By Matthew Breuer
It’s either a huge coincidence that AR-15s and predator hunting are two of the fastest growing things in the hunting world, or people already know that AR-15s and predator hunting go together like peanut butter and jelly. It doesn’t really matter what the answer is; all that matters is that you know what to look for when setting up an AR-15 for predator hunting, piece-by-piece.
The lower receiver is the heart of any AR-15. It’s the part of the gun that houses the trigger, hammer, magazine catch, safety, and is the pivot point that holds the upper receiver, pistol grip, and buttstock together. Without a lower receiver, you have no weapon. For this reason, the government requires that you follow all of the procedures to purchase a firearm to obtain the lower receiver. All of the other parts of an AR can be purchased off the shelf.
Lowers can be purchased one of two ways. Complete, or stripped. A complete lower will have all of the necessary parts needed in that portion of the gun to make it go “pew, pew”. A stripped lower is blank, and will need all of the pins, springs, trigger, and other parts purchased separately.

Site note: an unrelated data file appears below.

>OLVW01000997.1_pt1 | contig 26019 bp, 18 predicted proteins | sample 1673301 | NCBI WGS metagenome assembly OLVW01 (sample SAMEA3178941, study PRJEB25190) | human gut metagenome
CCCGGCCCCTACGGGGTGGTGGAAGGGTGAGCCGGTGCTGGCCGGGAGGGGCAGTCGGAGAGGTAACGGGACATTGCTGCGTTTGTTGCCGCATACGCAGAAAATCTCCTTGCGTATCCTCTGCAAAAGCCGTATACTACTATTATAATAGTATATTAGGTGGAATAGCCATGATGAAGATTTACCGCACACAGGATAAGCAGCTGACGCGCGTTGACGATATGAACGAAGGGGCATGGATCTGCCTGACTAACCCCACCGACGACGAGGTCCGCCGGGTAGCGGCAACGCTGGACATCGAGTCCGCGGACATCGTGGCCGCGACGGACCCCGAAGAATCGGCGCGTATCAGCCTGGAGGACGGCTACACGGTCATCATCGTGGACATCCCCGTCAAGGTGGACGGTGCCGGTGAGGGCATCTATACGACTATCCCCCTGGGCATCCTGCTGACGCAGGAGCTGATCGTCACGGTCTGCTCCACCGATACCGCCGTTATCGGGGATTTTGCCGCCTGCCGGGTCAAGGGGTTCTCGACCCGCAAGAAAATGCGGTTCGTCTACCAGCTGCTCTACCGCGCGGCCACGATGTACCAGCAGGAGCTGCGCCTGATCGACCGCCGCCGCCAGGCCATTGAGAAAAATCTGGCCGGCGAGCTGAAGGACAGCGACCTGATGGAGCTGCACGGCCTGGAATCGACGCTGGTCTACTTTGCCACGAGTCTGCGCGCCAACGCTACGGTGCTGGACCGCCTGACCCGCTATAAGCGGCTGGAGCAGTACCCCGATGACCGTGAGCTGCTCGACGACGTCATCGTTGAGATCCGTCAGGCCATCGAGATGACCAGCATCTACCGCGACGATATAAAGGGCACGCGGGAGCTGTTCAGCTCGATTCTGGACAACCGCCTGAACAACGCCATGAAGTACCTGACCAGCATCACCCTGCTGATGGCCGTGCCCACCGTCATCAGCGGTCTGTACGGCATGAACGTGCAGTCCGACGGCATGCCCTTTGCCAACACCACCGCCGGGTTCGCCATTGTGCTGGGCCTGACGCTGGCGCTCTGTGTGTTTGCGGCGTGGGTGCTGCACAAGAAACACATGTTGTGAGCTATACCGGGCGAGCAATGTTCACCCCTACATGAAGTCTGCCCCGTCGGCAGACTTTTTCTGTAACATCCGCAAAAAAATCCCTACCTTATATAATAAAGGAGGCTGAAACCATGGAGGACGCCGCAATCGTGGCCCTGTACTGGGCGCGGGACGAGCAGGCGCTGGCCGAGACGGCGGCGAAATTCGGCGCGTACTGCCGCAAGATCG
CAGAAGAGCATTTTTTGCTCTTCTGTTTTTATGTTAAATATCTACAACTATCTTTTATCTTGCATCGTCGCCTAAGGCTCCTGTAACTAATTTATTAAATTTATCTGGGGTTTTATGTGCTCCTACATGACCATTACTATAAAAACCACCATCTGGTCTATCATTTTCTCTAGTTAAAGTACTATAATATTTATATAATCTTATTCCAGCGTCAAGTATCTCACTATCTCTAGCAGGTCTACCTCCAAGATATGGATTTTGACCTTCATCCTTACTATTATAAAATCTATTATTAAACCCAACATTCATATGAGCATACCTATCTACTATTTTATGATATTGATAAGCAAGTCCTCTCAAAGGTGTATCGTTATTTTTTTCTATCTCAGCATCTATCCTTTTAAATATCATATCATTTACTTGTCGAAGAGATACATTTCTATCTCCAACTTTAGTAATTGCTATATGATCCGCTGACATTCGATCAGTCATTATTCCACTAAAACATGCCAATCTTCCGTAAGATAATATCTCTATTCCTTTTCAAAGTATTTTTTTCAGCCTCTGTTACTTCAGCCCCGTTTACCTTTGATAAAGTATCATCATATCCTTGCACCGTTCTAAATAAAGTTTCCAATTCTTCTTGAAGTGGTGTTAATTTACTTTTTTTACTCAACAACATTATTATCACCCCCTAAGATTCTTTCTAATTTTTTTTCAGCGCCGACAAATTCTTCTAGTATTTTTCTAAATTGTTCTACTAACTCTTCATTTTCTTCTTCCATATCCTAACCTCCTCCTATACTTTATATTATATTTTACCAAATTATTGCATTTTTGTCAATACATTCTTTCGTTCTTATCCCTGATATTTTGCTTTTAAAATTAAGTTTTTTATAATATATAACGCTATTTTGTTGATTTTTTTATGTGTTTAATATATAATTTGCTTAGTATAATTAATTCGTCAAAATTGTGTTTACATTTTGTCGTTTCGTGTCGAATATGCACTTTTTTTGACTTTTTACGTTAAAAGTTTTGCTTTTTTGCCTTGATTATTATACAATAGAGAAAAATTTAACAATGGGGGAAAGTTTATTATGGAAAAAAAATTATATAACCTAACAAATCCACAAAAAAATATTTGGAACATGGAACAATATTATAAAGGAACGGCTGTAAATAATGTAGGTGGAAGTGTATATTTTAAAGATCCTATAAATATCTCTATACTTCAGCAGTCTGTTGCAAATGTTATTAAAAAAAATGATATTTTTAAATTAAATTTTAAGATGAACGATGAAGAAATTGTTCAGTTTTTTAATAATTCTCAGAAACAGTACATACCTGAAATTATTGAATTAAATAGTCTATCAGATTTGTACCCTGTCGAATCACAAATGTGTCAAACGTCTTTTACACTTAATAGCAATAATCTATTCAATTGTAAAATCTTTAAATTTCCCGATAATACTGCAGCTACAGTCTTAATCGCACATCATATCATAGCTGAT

If the lower receiver is the heart of an AR-15, the upper receiver is the brain. The upper receiver houses the barrel, handguard, rails, barrel, bolt carrier group, gas system, and charging handle. It will hold your optics, and if you get really technical, it’s what decides how well your gun is going to shoot, how accurate it is, and how fast the bullet will spin. The upper is something you really need to invest some thought into. Like the lower receiver, you can buy one complete, or stripped.
Let’s talk caliber. The most common AR-15 is chambered in .223, which is an excellent caliber for predators of all sizes and shapes. It’s a flat shooter out to 300 yards, and ammunition is readily available. The nice thing about an AR-15 is the capability to simply take the upper receiver off, and replace it with another. You can quickly go from hunting predators with a .223 upper to plinking or hunting squirrels with a .22 upper with the push of two pins.